Go here and read this before you read the rest of my post.
As I was sitting at work today a friend posted this article. I read it and immediately breathed out the hugest sigh of relief ever. I've never considered myself a 'bad' parent but there have been MANY times on this two year journey (or almost three, if you want to count the pregnancy) that I feel like I have been told and told that I'm doing things all wrong. I have been lectured, ridiculed and let down when it has come to my natural instincts and how I feel about raising my son.
This article... well, it was one of the first I've read that made me feel like maybe I have it right.
Why do I feel that way? Well, let me tell you.
To start, I think the most controversial issue has been Henry co-sleeping with us. From day one, my baby has been in my bed. When the doctors have asked 'does he sleep independently in his own crib?', I have looked them in the eyes and simply said 'no.'.. which has resulted in pamphlets, ridicule and the accusation that I am putting my baby's life in severe danger. When parents and siblings discovered that he had been residing in our bed, they bought Henry a bassinet and again, I was lectured, ridiculed and accused that I am putting my baby's life in severe danger. It has been heart-breaking to me and I have even argued with my husband over the matter. Henry still ends up in our bed almost every night, and it is also where he takes his naps most of the time. I have always felt that we all sleep better together in one bed, and when Henry sleeps in his crib, it really makes me sad that I don't have his warmth next to me through-out the night. This is something we have always shared, and will continue to share, as long as he wants to sleep with us.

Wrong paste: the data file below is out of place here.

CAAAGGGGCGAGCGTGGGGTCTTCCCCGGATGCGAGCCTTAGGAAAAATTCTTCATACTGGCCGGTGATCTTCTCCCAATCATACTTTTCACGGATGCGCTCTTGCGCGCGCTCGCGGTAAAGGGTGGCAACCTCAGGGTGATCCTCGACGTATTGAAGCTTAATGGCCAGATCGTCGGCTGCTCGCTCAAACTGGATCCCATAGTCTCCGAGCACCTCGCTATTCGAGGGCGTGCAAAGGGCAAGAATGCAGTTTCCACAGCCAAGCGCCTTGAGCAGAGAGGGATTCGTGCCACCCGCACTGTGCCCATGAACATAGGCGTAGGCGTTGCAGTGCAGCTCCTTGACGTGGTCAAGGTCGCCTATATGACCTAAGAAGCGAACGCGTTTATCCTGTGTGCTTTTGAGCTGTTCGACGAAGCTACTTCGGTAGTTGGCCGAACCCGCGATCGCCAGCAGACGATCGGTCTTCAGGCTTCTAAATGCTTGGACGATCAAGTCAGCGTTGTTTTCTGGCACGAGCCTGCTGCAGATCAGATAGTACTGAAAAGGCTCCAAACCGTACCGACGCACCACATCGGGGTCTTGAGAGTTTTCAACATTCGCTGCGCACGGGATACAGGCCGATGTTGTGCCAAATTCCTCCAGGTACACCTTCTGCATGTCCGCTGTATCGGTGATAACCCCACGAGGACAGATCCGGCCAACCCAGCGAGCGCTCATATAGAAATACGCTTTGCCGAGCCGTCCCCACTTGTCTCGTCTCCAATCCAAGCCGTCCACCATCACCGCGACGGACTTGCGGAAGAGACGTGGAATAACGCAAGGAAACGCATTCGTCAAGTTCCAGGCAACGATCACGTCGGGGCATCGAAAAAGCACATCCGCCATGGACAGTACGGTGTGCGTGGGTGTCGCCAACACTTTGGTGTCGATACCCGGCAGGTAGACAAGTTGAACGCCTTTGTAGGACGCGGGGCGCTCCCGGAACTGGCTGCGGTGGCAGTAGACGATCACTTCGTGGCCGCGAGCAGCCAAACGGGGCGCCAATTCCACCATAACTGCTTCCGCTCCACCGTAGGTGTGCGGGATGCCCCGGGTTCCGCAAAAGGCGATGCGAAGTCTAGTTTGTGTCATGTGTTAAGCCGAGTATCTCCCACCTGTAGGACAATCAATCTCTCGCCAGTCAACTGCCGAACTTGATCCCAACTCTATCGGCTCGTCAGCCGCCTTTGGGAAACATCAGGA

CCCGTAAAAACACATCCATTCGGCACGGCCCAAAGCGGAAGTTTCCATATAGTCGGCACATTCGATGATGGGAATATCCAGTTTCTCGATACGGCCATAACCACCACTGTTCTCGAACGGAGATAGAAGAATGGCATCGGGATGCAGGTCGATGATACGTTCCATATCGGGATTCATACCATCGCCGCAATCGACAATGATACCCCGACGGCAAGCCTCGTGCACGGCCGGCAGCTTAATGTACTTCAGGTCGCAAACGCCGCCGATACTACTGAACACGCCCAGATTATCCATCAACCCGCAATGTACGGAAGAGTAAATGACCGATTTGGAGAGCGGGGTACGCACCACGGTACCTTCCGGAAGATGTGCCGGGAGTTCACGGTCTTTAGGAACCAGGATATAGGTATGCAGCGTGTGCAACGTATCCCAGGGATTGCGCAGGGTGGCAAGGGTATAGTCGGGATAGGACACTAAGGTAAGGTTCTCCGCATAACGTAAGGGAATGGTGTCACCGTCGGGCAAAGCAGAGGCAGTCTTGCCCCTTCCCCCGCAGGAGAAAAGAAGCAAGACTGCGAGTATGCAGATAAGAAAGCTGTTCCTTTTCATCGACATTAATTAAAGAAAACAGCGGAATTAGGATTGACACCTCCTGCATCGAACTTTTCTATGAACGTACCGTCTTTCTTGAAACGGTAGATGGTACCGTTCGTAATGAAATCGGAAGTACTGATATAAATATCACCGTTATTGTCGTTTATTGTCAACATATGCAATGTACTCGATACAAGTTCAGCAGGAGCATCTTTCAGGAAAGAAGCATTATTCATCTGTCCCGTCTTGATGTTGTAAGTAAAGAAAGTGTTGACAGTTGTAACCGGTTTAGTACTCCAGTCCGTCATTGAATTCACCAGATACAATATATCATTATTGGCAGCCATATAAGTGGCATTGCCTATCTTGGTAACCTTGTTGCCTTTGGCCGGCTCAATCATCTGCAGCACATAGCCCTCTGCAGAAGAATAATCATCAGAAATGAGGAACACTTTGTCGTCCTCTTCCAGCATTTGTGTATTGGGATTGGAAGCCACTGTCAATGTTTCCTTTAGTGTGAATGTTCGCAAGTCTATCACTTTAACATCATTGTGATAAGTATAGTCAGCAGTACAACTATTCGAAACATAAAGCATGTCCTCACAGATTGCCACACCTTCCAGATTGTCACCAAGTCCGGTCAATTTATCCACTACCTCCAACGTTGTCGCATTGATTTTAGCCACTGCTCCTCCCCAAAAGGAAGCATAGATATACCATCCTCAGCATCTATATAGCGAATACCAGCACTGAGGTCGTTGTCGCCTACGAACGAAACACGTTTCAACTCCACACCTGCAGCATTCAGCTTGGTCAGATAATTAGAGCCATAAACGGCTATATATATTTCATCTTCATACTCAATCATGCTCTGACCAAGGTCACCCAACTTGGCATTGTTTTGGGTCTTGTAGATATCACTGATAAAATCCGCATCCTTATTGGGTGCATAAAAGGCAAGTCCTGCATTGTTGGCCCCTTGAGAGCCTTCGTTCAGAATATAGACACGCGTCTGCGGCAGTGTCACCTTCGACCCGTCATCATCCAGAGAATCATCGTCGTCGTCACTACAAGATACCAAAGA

Second, I am a very 'open-minded' parent. My son plays independently in our fenced-in side yard on most days anymore while I am working on house work or gardening on the other end of the yard. I don't feel the need to supervise his play at all. If he doesn't come in or I don't hear him for awhile, I will go check on him, but otherwise, he has complete independence to do whatever he pleases. He runs, he jumps, he climbs, he has a 'real' hammer, he falls down and he gets bumps and bruises, but it doesn't bother us at all. That's part of being a kid, and especially part of being a boy.
Last, I totally agree on the school thing. We're not there yet, but I'm really hoping to homeschool Henry. For one, I don't like that public schools are so anti-faith. For two, I don't feel like public schools can possibly attend to the needs of each individual child. Every kid needs a different kind of encouragement, a different kind of reward and discipline, and a different kind of plan to learning. Children sit in a class all day to learn very little, they come home, they take a quiz and then they forget it all over a 3 month span of no schooling. I know that not all kids learn from experience, but experience is needed when learning.
So yes, I felt relieved when I read this article. I felt like maybe I'm not doing everything wrong, and it felt great to know that someone else agreed with me.